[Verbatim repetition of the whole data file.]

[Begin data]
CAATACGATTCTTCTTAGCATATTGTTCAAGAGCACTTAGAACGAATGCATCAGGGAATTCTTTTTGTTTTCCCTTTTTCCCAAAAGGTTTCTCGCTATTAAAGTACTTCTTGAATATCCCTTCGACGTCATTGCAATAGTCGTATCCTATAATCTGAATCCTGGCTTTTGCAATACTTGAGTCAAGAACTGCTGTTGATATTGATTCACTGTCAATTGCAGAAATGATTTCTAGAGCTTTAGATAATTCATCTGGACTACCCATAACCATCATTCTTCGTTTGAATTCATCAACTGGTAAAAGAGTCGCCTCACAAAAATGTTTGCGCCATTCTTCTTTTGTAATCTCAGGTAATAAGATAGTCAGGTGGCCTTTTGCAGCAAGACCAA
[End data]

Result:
CAATACGATTCTTCTTAGCATATTGTTCAAGAGCACTTAGAACGAATGCATCAGGGAATTCTTTTTGTTTTCCCTTTTTCCCAAAAGGTTTCTCGCTATTAAAGTACTTCTTGAATATCCCTTCGACGTCATTGCAATAGTCGTATCCTATAATCTGAATCCTGGCTTTTGCAATACTTGAGTCAAGAACTGCTGTTGATATTGATTCACTGTCAATTGCAGAAATGATTTCTAGAGCTTTAGATAATTCATCTGGACTACCCATAACCATCATTCTTCGTTTGAATTCATCAACTGGTAAAAGAGTCGCCTCACAAAAATGTTTGCGCCATTCTTCTTTTGTAATCTCAGGTAATAAGATAGTCAGGTGGCCTTTTGCAGCAAGACCAA